INTRODUCTION
vil
([SGA4],[Jo 1]), i.e. a geometric theory T_ classified by the sheaf
Q
category E*-• S . The object one is looking for is then (a subobject of
the associated sheaf of) G = Z Hom(c,-) . Due to genericity, G may
ce|c|
satisfy further, non-geometric properties (e.g. preservation of cardinals
in forcing in set theory). As a simplicial set, G is the positive part of
the augmented complex Dec (Nerv(C)) (for simplicial methods, cf. [Dus]).
A generic object G thus constructed may not fall into cumulative hier-
archy 0 ^ P(0) - » P(P(0))*-• ...«#• lim Pn(0) = PW(0) *• . . . •* Pa(0) * ...
n
in the classifying topos E . However, working in E , one can force G
into cumulative hierarchy in a topos over E by constructing a generic
a N
embedding G*^P (0) for a large enough. E.g. to construct G^-* 2
one looks at the poset [N,G;2] of finite partial functions f: N*G *2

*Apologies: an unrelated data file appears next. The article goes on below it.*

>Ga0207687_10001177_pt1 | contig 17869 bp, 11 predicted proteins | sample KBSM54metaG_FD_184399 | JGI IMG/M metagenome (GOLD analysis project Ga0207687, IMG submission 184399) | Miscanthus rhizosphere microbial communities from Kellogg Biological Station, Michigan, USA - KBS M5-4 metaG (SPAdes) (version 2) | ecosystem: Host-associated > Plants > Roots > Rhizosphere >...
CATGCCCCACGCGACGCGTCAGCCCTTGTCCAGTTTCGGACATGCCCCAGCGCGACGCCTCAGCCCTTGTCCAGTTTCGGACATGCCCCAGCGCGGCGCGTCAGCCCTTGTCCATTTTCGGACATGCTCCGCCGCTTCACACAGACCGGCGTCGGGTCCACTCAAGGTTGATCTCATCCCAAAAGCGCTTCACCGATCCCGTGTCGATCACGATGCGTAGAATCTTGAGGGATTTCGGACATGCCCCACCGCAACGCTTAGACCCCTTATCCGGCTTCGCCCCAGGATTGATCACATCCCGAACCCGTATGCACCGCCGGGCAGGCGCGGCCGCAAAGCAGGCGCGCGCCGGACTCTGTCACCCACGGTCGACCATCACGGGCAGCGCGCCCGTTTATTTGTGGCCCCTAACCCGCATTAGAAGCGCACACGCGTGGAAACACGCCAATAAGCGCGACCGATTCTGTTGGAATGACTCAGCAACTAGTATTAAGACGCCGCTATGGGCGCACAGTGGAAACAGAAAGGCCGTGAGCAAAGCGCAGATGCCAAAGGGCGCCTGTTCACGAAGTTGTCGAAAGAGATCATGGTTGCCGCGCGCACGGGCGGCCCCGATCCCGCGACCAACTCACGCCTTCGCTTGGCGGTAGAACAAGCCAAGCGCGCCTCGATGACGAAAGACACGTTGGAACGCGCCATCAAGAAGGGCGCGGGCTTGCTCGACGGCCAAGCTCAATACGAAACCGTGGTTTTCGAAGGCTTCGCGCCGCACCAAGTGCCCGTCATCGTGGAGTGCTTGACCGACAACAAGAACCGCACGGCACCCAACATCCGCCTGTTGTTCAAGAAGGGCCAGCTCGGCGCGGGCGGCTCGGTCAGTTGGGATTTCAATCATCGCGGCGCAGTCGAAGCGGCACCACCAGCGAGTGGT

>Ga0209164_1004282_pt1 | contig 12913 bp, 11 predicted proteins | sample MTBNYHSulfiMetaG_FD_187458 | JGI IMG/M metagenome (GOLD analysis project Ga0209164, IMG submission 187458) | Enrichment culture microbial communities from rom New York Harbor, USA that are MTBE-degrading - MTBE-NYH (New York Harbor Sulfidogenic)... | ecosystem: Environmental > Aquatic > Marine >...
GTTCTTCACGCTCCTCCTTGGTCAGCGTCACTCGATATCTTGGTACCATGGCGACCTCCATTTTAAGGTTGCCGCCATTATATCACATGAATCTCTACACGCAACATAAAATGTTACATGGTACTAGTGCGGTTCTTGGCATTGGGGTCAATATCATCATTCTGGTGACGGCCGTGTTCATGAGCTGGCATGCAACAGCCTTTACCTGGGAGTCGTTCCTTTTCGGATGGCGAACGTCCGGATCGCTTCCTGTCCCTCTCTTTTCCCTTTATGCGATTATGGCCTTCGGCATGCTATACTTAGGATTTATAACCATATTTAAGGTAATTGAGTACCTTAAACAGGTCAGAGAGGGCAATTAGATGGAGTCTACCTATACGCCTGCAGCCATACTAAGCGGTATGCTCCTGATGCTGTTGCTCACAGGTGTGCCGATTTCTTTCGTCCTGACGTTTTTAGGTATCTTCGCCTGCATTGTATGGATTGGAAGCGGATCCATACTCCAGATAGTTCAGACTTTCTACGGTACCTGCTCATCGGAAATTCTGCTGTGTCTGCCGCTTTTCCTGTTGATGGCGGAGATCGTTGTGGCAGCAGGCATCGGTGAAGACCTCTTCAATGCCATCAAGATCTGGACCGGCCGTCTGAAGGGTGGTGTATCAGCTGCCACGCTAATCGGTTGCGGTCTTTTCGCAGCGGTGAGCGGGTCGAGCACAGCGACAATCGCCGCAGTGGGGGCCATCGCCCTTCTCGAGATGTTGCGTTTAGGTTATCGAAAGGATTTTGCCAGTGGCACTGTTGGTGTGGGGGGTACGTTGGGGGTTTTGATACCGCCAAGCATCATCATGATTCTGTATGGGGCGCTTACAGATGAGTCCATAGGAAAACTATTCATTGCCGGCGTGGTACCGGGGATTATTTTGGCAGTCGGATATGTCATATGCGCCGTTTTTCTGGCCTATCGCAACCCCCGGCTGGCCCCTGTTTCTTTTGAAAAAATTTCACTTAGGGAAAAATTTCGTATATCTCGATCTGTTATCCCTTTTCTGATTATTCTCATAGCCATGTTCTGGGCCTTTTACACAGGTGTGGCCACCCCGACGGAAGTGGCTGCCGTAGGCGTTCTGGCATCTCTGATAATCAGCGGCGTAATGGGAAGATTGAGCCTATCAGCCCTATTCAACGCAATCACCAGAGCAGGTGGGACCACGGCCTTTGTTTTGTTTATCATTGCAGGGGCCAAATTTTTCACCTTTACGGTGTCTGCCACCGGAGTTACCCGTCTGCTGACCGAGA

as forcing conditions in E ordered by inclusion, with an appropriate
Grothendieck topology which enables properties of G in E to be
N
inherited to G as a subobject of 2 in a topos over E . E.g., one
can look at sheaves over 2 in S , or at 11-topology on [N,G;2] in
E . In this way, consistency and independence results w.r.t. higher-order
arithmetic (i.e. type theory) are strengthened to ones w.r.t. ZF set
theory.
As first examples, we construct two classifying topoi by using our
general forcing method. In both examples, instances of a very general
duality are used to compute categories of forcing conditions. This duality
is important in applications to model theory as well.
Permutation models are recently being studied with renewed interest
as (atomic) topoi ([BD],[Fre 1]). In chapter 2 we use our general method
of forcing to study them as classifying topoi. In particular, all examples
in [BD] are shown to be of one kind, i.e. topoi of continuous H-sets for
various topological groups H . (General features of these topoi are used
in chapter 4 in applications to models of intuitionistic set theory). In
particular, in one of those examples, we show how to construct the etale
topos by forcing.
We also reexamine forcing in set theory (chapter 3). Our main new
result there (which goes beyond [Ti 1], and [F]) is that the standard set-
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